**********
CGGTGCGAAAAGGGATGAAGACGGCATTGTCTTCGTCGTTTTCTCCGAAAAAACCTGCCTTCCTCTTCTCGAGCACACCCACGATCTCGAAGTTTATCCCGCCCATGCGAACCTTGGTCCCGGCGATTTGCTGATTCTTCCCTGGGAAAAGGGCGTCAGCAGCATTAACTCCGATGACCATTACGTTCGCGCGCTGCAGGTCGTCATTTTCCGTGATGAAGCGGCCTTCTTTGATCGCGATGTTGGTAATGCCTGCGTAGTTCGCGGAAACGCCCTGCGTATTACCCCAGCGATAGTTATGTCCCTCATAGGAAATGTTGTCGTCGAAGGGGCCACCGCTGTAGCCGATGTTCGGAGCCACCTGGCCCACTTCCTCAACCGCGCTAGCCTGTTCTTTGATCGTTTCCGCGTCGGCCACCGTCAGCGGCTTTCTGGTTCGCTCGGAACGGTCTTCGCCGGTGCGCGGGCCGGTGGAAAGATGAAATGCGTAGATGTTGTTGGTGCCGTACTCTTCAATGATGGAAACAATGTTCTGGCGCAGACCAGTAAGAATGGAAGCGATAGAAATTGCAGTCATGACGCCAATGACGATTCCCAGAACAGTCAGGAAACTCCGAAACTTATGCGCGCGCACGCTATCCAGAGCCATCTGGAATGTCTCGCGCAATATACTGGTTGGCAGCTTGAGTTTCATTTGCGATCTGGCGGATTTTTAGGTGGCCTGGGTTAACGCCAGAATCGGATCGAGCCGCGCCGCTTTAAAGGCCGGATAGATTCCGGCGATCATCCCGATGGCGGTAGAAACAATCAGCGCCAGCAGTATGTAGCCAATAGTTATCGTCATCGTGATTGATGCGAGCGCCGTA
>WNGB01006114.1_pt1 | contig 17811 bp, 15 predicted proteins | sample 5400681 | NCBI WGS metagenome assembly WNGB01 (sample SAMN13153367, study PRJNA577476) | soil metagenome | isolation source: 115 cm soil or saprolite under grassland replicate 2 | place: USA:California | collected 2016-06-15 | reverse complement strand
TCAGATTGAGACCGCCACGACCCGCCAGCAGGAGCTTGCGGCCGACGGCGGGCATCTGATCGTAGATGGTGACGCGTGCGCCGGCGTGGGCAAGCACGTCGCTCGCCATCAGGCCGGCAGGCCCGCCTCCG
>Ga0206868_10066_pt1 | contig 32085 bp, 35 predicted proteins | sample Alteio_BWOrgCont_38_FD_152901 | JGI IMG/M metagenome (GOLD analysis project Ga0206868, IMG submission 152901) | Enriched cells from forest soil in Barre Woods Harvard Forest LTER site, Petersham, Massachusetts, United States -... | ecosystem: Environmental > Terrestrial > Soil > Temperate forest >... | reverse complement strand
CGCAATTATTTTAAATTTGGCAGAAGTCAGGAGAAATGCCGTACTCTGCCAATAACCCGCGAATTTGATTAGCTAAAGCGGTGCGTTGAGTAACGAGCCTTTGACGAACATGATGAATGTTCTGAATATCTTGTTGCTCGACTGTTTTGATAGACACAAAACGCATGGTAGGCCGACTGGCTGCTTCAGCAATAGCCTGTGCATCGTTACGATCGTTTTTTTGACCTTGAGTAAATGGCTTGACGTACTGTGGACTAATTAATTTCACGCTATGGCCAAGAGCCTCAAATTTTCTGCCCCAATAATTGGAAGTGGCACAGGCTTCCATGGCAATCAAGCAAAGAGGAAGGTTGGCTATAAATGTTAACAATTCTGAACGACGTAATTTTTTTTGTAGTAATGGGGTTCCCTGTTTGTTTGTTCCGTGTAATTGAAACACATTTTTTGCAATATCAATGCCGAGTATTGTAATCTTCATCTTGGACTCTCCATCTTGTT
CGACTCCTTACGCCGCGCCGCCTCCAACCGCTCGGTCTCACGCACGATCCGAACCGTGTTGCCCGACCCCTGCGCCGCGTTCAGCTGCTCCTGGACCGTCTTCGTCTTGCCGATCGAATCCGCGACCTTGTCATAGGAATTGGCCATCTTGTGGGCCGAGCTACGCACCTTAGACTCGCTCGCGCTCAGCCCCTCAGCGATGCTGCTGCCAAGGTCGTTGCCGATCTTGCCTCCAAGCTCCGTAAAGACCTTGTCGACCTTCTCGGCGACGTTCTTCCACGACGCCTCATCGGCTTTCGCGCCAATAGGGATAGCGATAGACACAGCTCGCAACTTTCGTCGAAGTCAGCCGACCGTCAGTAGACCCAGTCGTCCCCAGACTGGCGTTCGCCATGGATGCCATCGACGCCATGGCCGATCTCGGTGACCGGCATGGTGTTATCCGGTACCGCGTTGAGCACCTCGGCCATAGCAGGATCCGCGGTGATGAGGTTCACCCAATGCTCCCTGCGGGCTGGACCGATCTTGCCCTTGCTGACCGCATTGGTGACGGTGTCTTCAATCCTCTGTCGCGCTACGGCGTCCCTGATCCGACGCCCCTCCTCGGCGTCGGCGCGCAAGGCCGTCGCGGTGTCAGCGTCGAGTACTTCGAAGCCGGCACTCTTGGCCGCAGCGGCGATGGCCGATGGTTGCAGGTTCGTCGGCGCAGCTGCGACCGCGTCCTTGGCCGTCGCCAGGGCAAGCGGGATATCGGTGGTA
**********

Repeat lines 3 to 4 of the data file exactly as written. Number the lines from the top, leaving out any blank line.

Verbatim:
TCAGATTGAGACCGCCACGACCCGCCAGCAGGAGCTTGCGGCCGACGGCGGGCATCTGATCGTAGATGGTGACGCGTGCGCCGGCGTGGGCAAGCACGTCGCTCGCCATCAGGCCGGCAGGCCCGCCTCCG
>Ga0206868_10066_pt1 | contig 32085 bp, 35 predicted proteins | sample Alteio_BWOrgCont_38_FD_152901 | JGI IMG/M metagenome (GOLD analysis project Ga0206868, IMG submission 152901) | Enriched cells from forest soil in Barre Woods Harvard Forest LTER site, Petersham, Massachusetts, United States -... | ecosystem: Environmental > Terrestrial > Soil > Temperate forest >... | reverse complement strand